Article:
South Park: The Stick of Truth’s censorship in various parts of the world hasn’t really bothered series co-creator Matt Stone, he says in an interview with the Guardian.
The pretty lewd game - which I liked a lot in my South Park: The Stick of Truth review - saw a couple of scenes cut in Australia, the Middle East, Africa and Europe, though the PC version was uncensored in the UK, and there was no censorship in the US. “It's not that big a deal,” Stone says.
While the show caused outrage in the US when it first aired, leading to cats and dogs living together, things have become a lot more relaxed. “It's crazily more permissive than when we started. The standards were much, much higher when we started out,” explains Stone. “It's hilarious, people would probably show it to younger kids now. I think things have loosened up and, generally, I think that's pretty good. It's a lot of the reason why television has become so dominant right now.”
But outside of the US, the game still managed to get slapped with a censor’s stamp. “I was told that Australia has different standards. They have their own ratings system, as does Europe, so I was told that we had to submit it for ratings and they come back and tell you this will pass, this won't. Ultimately, the full version of the game is in North America, so at least that version is out there, but anywhere it's censored [in the other version], we just put in little black cards explaining what has happened.”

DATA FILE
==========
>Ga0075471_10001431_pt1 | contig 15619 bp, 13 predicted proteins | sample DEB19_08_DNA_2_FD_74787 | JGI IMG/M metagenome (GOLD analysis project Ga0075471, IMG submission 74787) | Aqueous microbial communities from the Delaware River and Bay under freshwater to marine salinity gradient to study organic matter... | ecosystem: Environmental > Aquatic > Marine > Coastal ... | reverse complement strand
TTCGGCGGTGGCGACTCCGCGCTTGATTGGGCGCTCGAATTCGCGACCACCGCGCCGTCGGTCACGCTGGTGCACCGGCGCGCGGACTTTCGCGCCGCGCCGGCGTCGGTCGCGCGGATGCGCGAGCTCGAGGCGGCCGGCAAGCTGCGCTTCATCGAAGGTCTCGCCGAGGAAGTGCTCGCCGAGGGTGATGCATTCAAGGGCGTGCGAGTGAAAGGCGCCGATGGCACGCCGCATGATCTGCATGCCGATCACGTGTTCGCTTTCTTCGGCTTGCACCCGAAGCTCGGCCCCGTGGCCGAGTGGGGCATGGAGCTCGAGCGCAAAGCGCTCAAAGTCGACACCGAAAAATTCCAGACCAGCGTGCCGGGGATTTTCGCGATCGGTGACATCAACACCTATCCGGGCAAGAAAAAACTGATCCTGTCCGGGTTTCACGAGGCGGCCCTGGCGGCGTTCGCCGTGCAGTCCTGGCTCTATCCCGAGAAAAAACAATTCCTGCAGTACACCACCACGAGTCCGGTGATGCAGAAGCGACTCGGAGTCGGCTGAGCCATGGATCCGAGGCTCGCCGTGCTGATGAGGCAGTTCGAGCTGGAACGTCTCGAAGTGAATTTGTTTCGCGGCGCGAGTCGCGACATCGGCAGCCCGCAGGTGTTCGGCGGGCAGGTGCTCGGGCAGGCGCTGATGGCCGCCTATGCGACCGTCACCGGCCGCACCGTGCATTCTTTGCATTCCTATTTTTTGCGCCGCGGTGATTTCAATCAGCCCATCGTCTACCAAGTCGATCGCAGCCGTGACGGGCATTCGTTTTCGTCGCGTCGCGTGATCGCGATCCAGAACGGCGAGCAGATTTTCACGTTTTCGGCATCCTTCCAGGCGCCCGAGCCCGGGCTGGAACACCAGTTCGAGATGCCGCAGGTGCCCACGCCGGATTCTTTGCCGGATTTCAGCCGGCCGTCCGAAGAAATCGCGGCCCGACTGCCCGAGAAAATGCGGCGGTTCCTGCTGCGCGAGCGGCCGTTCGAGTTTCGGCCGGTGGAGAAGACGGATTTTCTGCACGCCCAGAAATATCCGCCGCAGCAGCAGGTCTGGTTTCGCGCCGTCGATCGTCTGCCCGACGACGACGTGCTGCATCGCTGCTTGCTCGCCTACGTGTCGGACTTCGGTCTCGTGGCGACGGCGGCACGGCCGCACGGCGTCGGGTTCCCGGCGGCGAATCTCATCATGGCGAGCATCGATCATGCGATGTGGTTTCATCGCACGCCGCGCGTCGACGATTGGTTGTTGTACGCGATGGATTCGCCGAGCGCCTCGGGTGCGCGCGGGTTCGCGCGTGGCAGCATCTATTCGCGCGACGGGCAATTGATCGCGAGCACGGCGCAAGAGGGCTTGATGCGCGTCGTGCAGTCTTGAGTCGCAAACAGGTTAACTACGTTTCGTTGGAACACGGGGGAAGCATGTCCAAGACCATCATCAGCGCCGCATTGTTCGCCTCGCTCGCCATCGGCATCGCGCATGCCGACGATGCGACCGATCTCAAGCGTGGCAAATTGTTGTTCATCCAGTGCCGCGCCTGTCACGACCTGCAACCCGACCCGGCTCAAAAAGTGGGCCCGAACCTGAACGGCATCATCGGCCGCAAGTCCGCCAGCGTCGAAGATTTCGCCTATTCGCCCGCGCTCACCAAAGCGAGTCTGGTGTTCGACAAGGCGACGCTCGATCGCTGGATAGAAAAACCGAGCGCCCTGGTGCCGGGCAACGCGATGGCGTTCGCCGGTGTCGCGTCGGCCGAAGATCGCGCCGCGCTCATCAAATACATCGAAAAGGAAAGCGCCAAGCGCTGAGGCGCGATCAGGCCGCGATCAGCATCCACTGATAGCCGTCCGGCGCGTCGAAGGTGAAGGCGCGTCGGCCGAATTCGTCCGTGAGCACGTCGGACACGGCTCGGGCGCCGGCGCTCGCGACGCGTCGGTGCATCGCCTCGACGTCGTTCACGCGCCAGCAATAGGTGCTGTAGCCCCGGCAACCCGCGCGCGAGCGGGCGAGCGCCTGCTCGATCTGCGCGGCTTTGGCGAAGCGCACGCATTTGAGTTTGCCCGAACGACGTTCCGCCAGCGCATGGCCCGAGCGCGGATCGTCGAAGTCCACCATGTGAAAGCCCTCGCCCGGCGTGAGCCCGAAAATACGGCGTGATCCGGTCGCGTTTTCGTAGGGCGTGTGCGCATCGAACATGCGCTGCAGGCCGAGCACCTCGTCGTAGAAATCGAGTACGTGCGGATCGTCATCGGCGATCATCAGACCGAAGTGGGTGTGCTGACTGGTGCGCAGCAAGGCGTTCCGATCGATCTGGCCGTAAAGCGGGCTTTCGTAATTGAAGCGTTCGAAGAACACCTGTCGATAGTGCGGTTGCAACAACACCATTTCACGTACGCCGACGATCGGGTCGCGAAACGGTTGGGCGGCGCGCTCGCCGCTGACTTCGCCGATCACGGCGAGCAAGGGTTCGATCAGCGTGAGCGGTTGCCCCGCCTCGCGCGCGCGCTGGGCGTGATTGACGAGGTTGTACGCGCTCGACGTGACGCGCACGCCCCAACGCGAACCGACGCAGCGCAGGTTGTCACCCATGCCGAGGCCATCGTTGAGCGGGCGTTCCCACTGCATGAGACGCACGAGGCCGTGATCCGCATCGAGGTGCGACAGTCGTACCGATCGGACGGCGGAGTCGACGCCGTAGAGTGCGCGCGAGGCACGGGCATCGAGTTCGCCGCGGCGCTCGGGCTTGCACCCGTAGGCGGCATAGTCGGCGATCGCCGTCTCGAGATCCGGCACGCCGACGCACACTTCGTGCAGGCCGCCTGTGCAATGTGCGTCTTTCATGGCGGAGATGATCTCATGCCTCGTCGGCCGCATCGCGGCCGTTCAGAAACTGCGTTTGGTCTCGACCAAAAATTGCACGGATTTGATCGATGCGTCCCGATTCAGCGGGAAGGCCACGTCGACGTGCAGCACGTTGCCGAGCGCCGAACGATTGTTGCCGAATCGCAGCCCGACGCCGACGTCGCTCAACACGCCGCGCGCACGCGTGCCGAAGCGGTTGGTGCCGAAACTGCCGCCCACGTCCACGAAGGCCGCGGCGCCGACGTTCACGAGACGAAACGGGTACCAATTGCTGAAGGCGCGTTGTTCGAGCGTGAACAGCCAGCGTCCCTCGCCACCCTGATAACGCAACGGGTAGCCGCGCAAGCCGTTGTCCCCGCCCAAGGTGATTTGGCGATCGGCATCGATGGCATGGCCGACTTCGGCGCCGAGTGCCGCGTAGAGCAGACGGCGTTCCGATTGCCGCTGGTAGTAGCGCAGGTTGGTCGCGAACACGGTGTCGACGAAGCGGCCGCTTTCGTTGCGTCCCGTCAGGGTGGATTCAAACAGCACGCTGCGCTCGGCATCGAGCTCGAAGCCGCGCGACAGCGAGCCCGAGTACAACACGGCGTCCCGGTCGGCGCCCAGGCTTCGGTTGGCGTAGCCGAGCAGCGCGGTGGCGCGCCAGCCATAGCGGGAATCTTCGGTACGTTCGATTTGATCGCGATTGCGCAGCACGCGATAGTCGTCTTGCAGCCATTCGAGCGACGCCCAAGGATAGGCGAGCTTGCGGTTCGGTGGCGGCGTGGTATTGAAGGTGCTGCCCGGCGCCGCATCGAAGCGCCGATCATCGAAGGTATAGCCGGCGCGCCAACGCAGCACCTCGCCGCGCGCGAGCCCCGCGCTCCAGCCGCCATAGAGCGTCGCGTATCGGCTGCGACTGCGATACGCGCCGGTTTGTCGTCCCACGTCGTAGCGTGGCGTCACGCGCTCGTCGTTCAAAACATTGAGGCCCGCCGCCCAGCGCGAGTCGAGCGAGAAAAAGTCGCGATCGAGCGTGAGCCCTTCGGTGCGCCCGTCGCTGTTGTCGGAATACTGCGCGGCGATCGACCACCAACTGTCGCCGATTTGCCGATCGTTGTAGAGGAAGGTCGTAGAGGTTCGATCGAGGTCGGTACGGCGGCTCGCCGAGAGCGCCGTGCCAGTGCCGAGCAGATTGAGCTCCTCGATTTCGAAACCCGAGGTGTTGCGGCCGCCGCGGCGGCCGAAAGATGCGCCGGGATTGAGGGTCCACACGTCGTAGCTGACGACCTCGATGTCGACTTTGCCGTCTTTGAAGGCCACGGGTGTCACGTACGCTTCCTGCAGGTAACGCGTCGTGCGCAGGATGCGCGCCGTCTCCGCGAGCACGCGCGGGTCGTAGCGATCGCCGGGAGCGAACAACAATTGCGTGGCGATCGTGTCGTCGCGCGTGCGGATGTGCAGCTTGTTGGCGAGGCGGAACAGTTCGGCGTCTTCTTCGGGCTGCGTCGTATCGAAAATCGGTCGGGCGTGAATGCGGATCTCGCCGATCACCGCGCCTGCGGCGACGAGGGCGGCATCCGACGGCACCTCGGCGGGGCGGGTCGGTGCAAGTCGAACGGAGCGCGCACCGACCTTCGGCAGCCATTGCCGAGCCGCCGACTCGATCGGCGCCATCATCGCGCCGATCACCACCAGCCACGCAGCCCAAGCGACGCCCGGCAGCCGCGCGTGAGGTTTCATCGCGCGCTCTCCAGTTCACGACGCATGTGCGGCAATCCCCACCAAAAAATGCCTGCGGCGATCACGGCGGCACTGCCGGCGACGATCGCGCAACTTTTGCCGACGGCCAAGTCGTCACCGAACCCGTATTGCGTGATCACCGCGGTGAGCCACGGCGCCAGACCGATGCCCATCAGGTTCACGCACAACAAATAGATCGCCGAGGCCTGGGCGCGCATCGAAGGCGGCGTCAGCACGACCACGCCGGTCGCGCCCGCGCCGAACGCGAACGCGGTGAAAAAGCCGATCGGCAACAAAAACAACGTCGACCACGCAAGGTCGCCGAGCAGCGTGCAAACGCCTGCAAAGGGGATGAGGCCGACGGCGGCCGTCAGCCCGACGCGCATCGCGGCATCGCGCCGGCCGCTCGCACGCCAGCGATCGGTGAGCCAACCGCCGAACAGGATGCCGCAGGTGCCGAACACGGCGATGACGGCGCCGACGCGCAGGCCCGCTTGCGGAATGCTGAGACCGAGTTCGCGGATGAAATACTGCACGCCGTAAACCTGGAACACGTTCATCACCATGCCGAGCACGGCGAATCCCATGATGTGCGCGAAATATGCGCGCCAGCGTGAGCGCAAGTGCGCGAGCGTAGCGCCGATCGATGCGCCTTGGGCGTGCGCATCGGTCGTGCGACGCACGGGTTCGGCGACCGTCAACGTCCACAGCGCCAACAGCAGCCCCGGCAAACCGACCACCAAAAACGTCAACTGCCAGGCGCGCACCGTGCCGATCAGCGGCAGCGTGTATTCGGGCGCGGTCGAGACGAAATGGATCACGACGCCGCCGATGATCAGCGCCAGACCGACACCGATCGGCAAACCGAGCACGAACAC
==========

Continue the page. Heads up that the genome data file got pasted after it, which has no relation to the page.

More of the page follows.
The cards explain exactly what the scenes originally contained, and the ratings meant that only adults would be able to purchase the game, ostensibly. What’s most unusual is what was kept in. While a fake abortion performed on Randy Marsh and an alien anal probing scene was removed, a borderline rape joke slipped in, there are more than a few dicks and an entire battle takes place on a bed where two characters are having sex.
The difference is that the stuff that was kept in wasn’t interactive, while the abortion and anal probe scenes were. “There is an interactiveness that makes it different,” Stone explains. “In movies and television you can do stuff that's morally grey very easily, because you get to show consequences, you get to show reward, but in a video game there's a reason why everything is a Nazi, zombie, or alien - these are pretty clear moral choices.”
I did get the feeling that Stone and his collaborator, Trey Parker, were playing a game of chicken with the censors. Even for a game based on a show that has a child murder and cooks the parents of a bully before feeding them to him, The Stick of Truth pushed the limits of taste. But the result was an absolutely hilarious game that managed to constantly escalate.
Cheers, The Guardian.